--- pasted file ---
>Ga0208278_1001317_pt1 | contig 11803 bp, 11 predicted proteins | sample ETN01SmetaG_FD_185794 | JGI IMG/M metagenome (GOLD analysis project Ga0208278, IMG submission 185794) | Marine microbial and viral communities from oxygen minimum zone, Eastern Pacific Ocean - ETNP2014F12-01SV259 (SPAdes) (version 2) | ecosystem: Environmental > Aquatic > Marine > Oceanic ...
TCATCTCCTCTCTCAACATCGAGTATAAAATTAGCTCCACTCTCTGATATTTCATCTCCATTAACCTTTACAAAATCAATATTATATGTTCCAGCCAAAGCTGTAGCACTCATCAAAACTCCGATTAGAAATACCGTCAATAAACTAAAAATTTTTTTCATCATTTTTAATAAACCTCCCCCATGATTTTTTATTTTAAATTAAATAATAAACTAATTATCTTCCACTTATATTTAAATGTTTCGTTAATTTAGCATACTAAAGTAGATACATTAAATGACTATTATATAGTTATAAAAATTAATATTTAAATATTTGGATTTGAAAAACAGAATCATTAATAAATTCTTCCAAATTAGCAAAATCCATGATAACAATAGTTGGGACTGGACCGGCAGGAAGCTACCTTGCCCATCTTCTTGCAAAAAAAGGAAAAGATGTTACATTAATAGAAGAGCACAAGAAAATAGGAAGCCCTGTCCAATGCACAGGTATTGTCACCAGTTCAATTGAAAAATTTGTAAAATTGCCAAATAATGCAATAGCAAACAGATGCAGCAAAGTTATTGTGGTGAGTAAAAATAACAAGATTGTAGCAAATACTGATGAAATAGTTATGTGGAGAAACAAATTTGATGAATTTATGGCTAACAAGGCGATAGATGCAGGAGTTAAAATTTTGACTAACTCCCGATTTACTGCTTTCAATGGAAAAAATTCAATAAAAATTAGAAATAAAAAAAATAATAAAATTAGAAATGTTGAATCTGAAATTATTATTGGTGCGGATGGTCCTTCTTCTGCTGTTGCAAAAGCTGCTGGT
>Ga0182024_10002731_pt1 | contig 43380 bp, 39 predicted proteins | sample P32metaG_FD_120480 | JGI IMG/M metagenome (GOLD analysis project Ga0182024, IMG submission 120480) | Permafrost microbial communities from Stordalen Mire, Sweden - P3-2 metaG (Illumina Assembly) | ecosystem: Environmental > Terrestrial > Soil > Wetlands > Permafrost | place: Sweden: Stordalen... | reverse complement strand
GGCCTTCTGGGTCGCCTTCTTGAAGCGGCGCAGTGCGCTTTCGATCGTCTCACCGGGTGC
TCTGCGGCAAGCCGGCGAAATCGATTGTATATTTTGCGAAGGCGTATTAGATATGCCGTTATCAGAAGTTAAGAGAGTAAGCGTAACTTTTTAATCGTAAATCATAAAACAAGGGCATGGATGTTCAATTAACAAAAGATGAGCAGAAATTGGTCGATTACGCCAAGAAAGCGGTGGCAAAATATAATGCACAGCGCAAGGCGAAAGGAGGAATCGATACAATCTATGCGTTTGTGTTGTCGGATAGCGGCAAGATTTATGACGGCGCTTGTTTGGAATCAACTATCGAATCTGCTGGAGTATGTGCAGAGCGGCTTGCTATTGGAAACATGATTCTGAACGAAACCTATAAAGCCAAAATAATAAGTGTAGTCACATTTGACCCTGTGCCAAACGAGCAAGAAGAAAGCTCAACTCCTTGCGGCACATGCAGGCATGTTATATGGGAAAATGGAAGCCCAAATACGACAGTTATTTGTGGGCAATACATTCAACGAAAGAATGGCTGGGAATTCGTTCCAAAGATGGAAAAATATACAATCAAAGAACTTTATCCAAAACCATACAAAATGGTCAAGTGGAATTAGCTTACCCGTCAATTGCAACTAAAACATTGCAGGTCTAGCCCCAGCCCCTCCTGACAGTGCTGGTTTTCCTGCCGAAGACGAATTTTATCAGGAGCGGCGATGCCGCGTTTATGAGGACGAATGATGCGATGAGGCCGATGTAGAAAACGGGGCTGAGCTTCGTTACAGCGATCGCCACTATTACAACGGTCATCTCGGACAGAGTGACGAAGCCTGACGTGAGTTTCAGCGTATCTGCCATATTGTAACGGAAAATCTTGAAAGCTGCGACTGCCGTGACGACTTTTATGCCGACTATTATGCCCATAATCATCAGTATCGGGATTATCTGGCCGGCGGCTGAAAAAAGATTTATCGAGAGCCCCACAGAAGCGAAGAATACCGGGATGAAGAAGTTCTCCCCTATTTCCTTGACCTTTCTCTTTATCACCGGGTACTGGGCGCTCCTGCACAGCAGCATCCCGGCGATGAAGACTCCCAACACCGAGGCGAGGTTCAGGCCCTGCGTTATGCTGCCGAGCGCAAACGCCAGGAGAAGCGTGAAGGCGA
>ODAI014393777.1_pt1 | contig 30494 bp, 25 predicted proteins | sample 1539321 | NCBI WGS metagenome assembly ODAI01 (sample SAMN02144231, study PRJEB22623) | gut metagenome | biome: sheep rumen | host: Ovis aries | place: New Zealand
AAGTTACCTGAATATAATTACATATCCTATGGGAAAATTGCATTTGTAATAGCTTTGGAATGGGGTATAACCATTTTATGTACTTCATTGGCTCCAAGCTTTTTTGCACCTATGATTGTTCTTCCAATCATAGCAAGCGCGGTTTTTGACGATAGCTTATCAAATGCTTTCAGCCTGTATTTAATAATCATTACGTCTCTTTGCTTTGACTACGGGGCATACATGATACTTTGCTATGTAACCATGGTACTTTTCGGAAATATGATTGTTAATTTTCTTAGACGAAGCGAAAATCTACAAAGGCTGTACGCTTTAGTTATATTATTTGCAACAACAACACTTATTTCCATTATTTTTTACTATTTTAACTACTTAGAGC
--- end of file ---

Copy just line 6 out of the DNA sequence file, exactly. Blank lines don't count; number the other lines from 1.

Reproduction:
>ODAI014393777.1_pt1 | contig 30494 bp, 25 predicted proteins | sample 1539321 | NCBI WGS metagenome assembly ODAI01 (sample SAMN02144231, study PRJEB22623) | gut metagenome | biome: sheep rumen | host: Ovis aries | place: New Zealand